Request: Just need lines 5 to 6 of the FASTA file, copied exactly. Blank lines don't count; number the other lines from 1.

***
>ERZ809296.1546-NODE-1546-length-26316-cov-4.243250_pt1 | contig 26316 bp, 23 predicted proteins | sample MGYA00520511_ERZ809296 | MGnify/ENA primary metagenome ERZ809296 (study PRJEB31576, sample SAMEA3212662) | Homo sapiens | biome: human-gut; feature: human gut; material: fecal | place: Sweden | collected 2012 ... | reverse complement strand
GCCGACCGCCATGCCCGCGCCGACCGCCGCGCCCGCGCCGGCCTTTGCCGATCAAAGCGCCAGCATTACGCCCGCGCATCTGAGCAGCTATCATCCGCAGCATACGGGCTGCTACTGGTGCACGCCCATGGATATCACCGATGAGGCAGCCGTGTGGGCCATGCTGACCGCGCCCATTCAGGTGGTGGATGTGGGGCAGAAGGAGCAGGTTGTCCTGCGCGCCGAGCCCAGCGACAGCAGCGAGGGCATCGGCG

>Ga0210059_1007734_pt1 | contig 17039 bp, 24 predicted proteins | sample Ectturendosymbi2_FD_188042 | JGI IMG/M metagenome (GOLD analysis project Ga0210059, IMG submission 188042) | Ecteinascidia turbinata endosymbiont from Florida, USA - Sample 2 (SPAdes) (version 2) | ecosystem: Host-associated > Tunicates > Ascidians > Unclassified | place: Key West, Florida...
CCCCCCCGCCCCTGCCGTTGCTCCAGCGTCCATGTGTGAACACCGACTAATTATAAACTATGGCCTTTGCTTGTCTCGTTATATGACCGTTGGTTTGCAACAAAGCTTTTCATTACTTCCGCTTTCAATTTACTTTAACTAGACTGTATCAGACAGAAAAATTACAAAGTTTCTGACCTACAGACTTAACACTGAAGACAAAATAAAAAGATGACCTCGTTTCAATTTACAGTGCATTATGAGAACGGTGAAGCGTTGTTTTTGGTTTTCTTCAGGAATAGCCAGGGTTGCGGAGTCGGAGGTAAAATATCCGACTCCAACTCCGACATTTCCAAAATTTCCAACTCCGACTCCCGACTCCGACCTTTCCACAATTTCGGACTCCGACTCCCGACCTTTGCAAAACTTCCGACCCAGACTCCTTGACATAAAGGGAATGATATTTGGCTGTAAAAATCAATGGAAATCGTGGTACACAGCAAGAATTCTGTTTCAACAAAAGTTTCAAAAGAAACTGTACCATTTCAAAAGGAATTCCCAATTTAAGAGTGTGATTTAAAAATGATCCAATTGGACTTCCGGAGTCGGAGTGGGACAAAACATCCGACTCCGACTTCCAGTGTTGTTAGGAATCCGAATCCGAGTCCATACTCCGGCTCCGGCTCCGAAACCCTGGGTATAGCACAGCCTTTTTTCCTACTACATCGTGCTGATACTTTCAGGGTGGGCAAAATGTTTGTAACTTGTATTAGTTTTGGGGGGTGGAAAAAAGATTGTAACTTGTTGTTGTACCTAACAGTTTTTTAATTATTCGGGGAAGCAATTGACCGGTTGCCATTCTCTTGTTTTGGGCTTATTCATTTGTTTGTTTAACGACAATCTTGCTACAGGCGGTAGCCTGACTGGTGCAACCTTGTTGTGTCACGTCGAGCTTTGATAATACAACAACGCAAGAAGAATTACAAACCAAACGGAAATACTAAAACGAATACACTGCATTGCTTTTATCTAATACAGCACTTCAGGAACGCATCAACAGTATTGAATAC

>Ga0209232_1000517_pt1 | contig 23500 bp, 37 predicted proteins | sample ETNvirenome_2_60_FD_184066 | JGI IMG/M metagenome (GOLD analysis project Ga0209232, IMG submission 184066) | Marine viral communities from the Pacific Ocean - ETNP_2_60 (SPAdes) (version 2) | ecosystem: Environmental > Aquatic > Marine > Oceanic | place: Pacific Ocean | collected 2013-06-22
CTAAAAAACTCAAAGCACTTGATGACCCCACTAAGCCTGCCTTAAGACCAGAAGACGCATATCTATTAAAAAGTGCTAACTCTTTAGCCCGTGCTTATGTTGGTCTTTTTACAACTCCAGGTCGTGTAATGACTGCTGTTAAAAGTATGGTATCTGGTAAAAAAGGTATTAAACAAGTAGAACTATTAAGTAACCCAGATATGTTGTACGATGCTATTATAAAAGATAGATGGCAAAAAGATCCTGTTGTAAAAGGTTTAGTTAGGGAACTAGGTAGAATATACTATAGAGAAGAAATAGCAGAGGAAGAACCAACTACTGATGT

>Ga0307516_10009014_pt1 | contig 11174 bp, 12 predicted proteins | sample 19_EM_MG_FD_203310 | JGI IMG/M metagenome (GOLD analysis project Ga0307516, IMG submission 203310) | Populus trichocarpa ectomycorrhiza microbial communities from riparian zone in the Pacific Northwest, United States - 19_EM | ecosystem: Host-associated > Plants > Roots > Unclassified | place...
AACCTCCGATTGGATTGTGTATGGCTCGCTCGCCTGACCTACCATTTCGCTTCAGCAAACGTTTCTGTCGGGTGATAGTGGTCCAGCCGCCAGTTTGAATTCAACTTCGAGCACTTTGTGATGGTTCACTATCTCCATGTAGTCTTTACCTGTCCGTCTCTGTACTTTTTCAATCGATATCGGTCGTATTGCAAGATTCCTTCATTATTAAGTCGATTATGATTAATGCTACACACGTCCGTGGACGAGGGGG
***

>Ga0209232_1000517_pt1 | contig 23500 bp, 37 predicted proteins | sample ETNvirenome_2_60_FD_184066 | JGI IMG/M metagenome (GOLD analysis project Ga0209232, IMG submission 184066) | Marine viral communities from the Pacific Ocean - ETNP_2_60 (SPAdes) (version 2) | ecosystem: Environmental > Aquatic > Marine > Oceanic | place: Pacific Ocean | collected 2013-06-22
CTAAAAAACTCAAAGCACTTGATGACCCCACTAAGCCTGCCTTAAGACCAGAAGACGCATATCTATTAAAAAGTGCTAACTCTTTAGCCCGTGCTTATGTTGGTCTTTTTACAACTCCAGGTCGTGTAATGACTGCTGTTAAAAGTATGGTATCTGGTAAAAAAGGTATTAAACAAGTAGAACTATTAAGTAACCCAGATATGTTGTACGATGCTATTATAAAAGATAGATGGCAAAAAGATCCTGTTGTAAAAGGTTTAGTTAGGGAACTAGGTAGAATATACTATAGAGAAGAAATAGCAGAGGAAGAACCAACTACTGATGT